A House of Teeth: On ANATOMY
(This piece contains spoilers for endgame sections of ANATOMY)
Games, like buildings, are often designed with people in mind. My father was a carpenter and a housemover, and the extent of what I know about houses functionally begins and ends with their upkeep. Houses, like people, need attention. They need human contact. Houses, like people, are created by humans, and are at least on a basic level meant to be around humans.
Kitty Horrorshow’s ANATOMY explores and inverts this relationship. It’s a horror game, insofar that the game itself revolves around a terrifying space. At its core, it is a game about relationship to body, fitting for the title. The anatomy of the house, likened often to the anatomy of the human body, is cast as both backdrop and object of horror.
At its most basic, ANATOMY is a game about exploring a house. Like many games by Kitty Horrorshow, the exploration revolves around a hunt for objects- in this case, tapes. Find a tape, play it in the tape recorder, layer on an ensuing sense of dread, and repeat. As with most Kitty Horrorshow games, the jump scares are rare. The horror comes from the sense of place, the knowledge that the player is engaging in something horrific, and continuing to, despite all warnings to the contrary.
This motivation permeates the game, from beginning to end. After each ‘playthrough’, the game will quit itself. It must be a conscious choice by the player to relaunch it, to enter the building again, each time against their own better judgment.
The tape recordings, starting as a philosophical comparison of home architecture to the body, become twisted and distorted on subsequent playthroughs. The house itself changes architecture, and Horrorshow deftly uses glitched design to her advantage to give the game a sense of unreality. The house, originally an ominous but largely logical space, becomes a structure plagued with grotesqueries: flesh crawling from the walls, windows and doors flashing in futile misplaced-ness, furniture and decorations askew and frozen in air. Each playthrough seems to disturb the house further. The player acts the intruder, poking at the flesh of something much more terrifying than they.
Unlike many games about doors and houses, ANATOMY has no keys. As with every other part of the game, it becomes clear that the thing guiding this game is not the player or their actions, but the home itself. It is only after the player completes the ritual of finding the tape, putting it in the tape player, and listening to the entirety that the house decides to unlock another door. It’s a small thing, but the message is clear: You do not call the shots. This house — this monster of a house — is the only thing in control here.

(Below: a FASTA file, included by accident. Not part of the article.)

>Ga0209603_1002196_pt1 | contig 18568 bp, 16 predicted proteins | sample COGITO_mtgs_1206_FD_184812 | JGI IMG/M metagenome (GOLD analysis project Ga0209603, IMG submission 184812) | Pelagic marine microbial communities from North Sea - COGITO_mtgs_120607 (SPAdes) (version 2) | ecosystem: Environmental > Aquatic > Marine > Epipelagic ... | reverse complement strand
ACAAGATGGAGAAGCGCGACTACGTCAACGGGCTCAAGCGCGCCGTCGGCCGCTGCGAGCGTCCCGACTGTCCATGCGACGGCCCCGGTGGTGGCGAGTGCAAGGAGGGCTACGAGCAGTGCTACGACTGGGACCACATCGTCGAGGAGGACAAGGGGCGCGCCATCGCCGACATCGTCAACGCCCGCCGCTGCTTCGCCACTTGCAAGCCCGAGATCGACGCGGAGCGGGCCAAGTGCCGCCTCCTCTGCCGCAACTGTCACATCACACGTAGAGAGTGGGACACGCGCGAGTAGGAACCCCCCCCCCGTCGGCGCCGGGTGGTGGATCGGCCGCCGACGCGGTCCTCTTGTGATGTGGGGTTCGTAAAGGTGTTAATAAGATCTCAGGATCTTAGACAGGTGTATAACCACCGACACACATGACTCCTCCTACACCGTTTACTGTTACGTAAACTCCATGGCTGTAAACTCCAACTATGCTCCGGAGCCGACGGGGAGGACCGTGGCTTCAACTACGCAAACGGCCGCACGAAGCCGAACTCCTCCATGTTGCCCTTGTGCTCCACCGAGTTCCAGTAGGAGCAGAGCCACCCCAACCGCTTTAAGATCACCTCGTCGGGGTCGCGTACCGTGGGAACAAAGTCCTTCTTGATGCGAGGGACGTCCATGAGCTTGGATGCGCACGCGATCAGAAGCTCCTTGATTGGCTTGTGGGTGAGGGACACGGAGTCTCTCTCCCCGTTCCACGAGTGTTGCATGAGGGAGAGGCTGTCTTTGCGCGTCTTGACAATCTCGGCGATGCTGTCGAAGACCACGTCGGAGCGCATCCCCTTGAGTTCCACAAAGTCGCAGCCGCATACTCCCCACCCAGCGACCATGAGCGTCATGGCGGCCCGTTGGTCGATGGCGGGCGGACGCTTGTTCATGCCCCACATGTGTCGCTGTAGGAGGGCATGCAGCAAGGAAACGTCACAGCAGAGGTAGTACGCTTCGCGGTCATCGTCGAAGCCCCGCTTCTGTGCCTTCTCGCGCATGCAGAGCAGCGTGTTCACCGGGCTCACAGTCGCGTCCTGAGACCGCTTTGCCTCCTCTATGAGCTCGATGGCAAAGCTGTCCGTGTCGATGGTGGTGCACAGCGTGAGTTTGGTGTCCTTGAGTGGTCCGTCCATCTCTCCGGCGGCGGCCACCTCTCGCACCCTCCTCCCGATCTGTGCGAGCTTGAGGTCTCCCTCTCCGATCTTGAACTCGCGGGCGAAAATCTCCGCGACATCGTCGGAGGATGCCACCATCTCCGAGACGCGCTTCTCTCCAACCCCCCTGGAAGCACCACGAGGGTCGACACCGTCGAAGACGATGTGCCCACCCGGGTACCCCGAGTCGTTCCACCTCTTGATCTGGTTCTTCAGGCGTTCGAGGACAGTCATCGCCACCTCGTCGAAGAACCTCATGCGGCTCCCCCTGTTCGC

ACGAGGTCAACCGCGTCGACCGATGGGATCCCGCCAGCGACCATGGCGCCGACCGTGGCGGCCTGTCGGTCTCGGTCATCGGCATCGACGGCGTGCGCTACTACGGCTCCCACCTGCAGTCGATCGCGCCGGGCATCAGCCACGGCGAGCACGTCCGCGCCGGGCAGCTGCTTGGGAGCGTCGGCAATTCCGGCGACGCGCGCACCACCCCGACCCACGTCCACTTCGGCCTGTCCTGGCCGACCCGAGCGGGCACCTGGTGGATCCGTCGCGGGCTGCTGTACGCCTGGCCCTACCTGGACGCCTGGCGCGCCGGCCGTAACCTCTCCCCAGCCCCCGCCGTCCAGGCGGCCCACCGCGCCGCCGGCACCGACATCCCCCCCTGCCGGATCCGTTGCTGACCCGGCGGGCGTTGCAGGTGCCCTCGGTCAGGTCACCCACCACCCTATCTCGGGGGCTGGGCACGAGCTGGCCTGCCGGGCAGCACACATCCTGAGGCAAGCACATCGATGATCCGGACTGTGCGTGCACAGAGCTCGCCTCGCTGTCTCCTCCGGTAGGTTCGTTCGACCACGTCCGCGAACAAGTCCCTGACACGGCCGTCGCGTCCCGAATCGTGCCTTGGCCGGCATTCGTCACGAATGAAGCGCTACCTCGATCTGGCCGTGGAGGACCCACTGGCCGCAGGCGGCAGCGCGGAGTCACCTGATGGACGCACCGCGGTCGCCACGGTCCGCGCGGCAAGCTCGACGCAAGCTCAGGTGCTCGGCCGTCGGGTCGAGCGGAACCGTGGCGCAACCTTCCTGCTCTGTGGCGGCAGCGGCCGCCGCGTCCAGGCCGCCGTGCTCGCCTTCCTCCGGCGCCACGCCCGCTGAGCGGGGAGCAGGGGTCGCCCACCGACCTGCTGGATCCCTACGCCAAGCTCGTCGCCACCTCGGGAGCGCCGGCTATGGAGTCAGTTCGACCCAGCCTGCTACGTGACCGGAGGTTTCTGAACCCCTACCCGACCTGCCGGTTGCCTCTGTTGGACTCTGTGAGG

Other stories are brought up in the tapes. Nightmares about half-human creatures, and being swallowed by teeth growing under the skin. Houses long forgotten, waking up and finding themselves hungry. Architecture revolting against its own design.
The writing is, as everything else, unnerving and beautiful, full of small tells and playing on the surreality of the experience. Even the visual tweaks add to the atmosphere: the entire game is framed with VHS-style pops and glitches, and the whole building has that empty feeling of a too-big, underpopulated house from the 1990s, with thick doors and over-large living quarters. You can almost feel the linoleum floors.
A motif that becomes clear throughout playthroughs is that of trust, or more specifically, trust in architecture. The game taunts you with its familiarity, but bathes everything in darkness. I found myself clinging to walls, running from the dark as a child would, and my heart pounding were I to venture into the pure darkness of the basement or garage.
The subtle horror is magnificent. I know there is no one else here. That is the most frightening part: there is only me, and the building itself. The fear comes out of the game communicating to me that it is not monsters or intruders that one should be afraid of, but the trust that the building will protect you — or more specifically, what will happen should the building decide not to protect you any longer.
Midway through the game, the philosophical comparison on the tapes begins being interrupted by a second voice. It is quickly made clear that whoever — whatever — this second voice is, it is of the house itself. It tells you of being forgotten, of being alone, of being hungry. The house, soon breaking down from traditional architecture into abstract shapes, monstrously oversized tape recorders blaring the distorted screams of long-dead persons, is coming apart. It is hungry. It is devouring you. You are no longer a welcome intruder. You are prey.
ANATOMY is a story about a house and its inhabitants, and the monstrosity of architecture left forgotten. It is a terrifying thing to be afraid of a structure built to keep you safe. Kitty Horrorshow gave this building a voice, and that is horror enough, but more importantly, she gave it teeth.